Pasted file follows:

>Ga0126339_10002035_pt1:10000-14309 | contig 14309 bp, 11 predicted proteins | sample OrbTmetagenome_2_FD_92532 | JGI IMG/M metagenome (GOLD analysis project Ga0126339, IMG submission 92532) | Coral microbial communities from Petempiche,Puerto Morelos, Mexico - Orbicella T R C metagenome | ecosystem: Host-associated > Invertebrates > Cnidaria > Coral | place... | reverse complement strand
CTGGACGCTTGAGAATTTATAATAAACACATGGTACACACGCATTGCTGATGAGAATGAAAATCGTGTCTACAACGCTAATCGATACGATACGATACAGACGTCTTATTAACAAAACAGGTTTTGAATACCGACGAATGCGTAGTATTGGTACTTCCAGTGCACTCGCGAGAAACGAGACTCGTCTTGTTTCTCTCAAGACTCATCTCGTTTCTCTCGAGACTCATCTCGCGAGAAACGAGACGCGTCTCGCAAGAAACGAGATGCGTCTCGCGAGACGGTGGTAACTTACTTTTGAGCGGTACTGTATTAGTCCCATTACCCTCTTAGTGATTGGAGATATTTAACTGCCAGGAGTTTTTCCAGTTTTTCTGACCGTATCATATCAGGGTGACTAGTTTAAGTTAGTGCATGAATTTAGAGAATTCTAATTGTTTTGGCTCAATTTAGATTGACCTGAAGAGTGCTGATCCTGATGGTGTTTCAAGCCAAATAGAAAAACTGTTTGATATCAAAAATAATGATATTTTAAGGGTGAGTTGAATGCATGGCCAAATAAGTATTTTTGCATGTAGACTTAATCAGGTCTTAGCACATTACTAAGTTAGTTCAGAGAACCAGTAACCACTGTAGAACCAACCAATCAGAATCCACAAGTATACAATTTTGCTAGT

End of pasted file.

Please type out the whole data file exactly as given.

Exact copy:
>Ga0126339_10002035_pt1:10000-14309 | contig 14309 bp, 11 predicted proteins | sample OrbTmetagenome_2_FD_92532 | JGI IMG/M metagenome (GOLD analysis project Ga0126339, IMG submission 92532) | Coral microbial communities from Petempiche,Puerto Morelos, Mexico - Orbicella T R C metagenome | ecosystem: Host-associated > Invertebrates > Cnidaria > Coral | place... | reverse complement strand
CTGGACGCTTGAGAATTTATAATAAACACATGGTACACACGCATTGCTGATGAGAATGAAAATCGTGTCTACAACGCTAATCGATACGATACGATACAGACGTCTTATTAACAAAACAGGTTTTGAATACCGACGAATGCGTAGTATTGGTACTTCCAGTGCACTCGCGAGAAACGAGACTCGTCTTGTTTCTCTCAAGACTCATCTCGTTTCTCTCGAGACTCATCTCGCGAGAAACGAGACGCGTCTCGCAAGAAACGAGATGCGTCTCGCGAGACGGTGGTAACTTACTTTTGAGCGGTACTGTATTAGTCCCATTACCCTCTTAGTGATTGGAGATATTTAACTGCCAGGAGTTTTTCCAGTTTTTCTGACCGTATCATATCAGGGTGACTAGTTTAAGTTAGTGCATGAATTTAGAGAATTCTAATTGTTTTGGCTCAATTTAGATTGACCTGAAGAGTGCTGATCCTGATGGTGTTTCAAGCCAAATAGAAAAACTGTTTGATATCAAAAATAATGATATTTTAAGGGTGAGTTGAATGCATGGCCAAATAAGTATTTTTGCATGTAGACTTAATCAGGTCTTAGCACATTACTAAGTTAGTTCAGAGAACCAGTAACCACTGTAGAACCAACCAATCAGAATCCACAAGTATACAATTTTGCTAGT